Entitlement (Pagan Blog Project, Week 10)


Ten weeks and I’ve managed to write a post for every one of the Pagan Blog Project weeks.


Feeling special is good, but sometimes it leads to another space. If you feel too special, you might come to believe that you have some inherent right to be special, or for others to consider you special and do whatever you want.

And that, my dear readers, is a little “e” word we call ENTITLEMENT.

Good old Merriam-Webster defines entitlement thusly:
1. a:the state or condition of being entitled :  right
b: a right to benefits specified especially by law or contract
2: a government program providing benefits to members of a specified group; also : funds supporting or distributed by such a program
3: belief that one is deserving of or entitled to certain privileges

I come across a great deal of entitlement in my various communities. Some people think they should be able to do whatever they want to do spiritually, and get upset when someone tells them no, or they find out that there are prerequisites to whatever it is they’ve already decided they’re entitled to have. Some people feel that because they have paid money for teaching, they should receive as much teaching as they want, whenever they want it, without regard for their own effort toward living the teachings. Others think that “information should be free” and that this somehow translates into that someone – of course, that person is rarely identified – should be giving them whatever information they please, right now or sooner.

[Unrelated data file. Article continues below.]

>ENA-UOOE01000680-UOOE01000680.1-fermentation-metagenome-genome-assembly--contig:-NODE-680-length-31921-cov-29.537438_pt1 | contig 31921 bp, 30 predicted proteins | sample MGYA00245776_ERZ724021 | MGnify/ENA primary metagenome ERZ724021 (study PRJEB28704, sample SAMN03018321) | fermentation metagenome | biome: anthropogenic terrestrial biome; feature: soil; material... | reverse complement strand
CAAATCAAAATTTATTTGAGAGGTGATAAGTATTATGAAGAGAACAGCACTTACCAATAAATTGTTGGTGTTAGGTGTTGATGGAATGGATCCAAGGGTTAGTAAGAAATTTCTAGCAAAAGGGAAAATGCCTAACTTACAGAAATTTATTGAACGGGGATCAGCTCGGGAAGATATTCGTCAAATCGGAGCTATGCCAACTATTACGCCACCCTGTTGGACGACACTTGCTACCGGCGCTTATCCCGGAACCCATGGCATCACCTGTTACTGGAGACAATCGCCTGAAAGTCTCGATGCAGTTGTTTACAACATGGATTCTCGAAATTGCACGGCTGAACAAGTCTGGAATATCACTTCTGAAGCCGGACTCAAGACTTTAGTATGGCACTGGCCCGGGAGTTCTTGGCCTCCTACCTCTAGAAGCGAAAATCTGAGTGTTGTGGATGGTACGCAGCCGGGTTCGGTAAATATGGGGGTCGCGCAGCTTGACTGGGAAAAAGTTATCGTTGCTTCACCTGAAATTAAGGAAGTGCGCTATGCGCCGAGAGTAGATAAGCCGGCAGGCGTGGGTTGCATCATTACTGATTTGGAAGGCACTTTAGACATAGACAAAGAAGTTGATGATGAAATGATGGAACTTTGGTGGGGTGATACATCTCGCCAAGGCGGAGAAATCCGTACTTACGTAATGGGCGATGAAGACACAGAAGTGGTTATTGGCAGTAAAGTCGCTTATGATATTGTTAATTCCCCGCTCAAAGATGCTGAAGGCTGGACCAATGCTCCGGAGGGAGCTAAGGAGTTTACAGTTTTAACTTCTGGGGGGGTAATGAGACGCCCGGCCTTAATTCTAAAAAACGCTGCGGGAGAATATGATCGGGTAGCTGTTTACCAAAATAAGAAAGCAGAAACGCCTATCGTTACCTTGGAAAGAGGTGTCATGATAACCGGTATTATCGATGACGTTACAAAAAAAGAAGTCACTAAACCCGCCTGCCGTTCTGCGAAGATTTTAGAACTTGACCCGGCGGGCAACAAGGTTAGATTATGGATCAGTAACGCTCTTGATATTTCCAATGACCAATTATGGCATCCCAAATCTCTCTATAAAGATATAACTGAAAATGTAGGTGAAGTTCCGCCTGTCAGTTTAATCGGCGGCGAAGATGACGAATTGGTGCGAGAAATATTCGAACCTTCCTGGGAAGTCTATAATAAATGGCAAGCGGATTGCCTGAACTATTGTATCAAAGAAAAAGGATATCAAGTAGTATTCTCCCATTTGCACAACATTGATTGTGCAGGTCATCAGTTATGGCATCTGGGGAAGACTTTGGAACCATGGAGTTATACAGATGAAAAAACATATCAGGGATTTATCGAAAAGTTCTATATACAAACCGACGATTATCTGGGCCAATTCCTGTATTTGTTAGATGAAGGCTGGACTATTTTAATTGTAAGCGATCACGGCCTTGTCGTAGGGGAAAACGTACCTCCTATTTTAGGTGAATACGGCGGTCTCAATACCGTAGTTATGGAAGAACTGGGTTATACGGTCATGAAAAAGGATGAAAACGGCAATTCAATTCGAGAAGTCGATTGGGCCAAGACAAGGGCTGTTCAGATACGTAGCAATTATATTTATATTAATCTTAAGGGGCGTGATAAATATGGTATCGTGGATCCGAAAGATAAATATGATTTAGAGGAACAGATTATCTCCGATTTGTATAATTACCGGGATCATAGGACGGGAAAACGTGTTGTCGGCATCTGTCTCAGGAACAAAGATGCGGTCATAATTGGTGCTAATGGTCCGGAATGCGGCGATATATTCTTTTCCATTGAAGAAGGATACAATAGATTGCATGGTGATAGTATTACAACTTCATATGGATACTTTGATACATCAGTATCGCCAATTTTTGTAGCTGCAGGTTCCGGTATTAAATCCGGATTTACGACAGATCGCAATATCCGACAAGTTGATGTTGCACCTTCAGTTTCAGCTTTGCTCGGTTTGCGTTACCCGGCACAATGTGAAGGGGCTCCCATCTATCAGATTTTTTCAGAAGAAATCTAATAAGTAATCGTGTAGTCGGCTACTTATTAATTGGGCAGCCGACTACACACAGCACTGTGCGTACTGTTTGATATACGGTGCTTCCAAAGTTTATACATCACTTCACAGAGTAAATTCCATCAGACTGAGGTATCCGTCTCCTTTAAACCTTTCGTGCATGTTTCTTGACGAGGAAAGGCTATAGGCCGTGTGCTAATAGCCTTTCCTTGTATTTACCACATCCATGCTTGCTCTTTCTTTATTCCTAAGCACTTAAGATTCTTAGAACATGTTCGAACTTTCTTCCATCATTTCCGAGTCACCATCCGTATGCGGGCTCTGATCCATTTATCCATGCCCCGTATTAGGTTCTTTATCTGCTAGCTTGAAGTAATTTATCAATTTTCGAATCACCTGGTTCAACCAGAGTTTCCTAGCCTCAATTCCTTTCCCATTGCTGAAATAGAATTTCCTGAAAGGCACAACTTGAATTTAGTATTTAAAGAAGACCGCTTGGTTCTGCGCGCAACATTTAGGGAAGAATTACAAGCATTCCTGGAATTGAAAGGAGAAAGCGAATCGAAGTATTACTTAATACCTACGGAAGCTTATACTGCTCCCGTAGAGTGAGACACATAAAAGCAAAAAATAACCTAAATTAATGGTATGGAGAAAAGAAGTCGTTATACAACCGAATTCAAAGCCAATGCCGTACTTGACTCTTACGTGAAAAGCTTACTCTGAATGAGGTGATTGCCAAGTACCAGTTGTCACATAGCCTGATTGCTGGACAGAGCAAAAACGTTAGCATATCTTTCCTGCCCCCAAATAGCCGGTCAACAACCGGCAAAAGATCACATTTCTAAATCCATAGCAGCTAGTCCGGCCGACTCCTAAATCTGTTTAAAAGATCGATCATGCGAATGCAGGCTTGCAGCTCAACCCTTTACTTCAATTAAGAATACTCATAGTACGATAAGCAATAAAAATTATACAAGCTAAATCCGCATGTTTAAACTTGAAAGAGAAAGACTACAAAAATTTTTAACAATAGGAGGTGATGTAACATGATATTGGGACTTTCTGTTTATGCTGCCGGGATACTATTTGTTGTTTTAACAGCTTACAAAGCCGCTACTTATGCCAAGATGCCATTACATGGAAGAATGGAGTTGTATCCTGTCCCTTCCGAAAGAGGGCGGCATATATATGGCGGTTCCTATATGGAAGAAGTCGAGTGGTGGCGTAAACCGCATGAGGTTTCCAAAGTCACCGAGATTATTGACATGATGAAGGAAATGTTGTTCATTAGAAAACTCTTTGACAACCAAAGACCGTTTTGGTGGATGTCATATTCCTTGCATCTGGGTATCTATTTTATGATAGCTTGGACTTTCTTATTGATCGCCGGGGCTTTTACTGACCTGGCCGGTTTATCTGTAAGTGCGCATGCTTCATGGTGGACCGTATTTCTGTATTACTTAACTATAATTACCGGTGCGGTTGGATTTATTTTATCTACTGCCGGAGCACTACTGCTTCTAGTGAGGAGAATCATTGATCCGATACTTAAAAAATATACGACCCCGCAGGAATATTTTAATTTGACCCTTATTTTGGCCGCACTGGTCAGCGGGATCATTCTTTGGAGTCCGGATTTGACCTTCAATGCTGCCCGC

Some people extend their sense of entitlement into other communities, other people, or even the gods themselves. How many people do you know who think that because they lead a good life or they pray or give enough offerings, that the gods owe them something? Or complain that whatever community or teacher they are part of doesn’t give them enough of whatever they want, or not fast enough, or not the way they wanted it? And how many people are bitching about how (insert group/teacher/god here) is unfair or wrong, because they didn’t get (insert result here)? It’s just so unfair!


Get over it.

The universe owes you nothing. It owes me nothing. It owes nothing to anyone. It doesn’t even owe the gods, so what makes mere mortals think that they are entitled to anything at all?

Being a good person, being part of a community, having a teacher, sharing your resources, having wonderful gods, even asking nicely: not a one of these things entitles you to anything at all, unless it’s been explicitly stated that doing certain things will get  X results. So yes, if the publisher took your $50 for a book that was promised but which you never received, then by all means, call a lawyer. And if you have a binding contract with someone who is supposed to be supplying you with something and isn’t delivering, then yes, you’ve got grounds for complaint.

But remember: there are no binding contracts on life itself.

The only thing that you’re entitled to is death, when it’s your time.

And nobody seems to want that at all.

3 thoughts on “Entitlement (Pagan Blog Project, Week 10)

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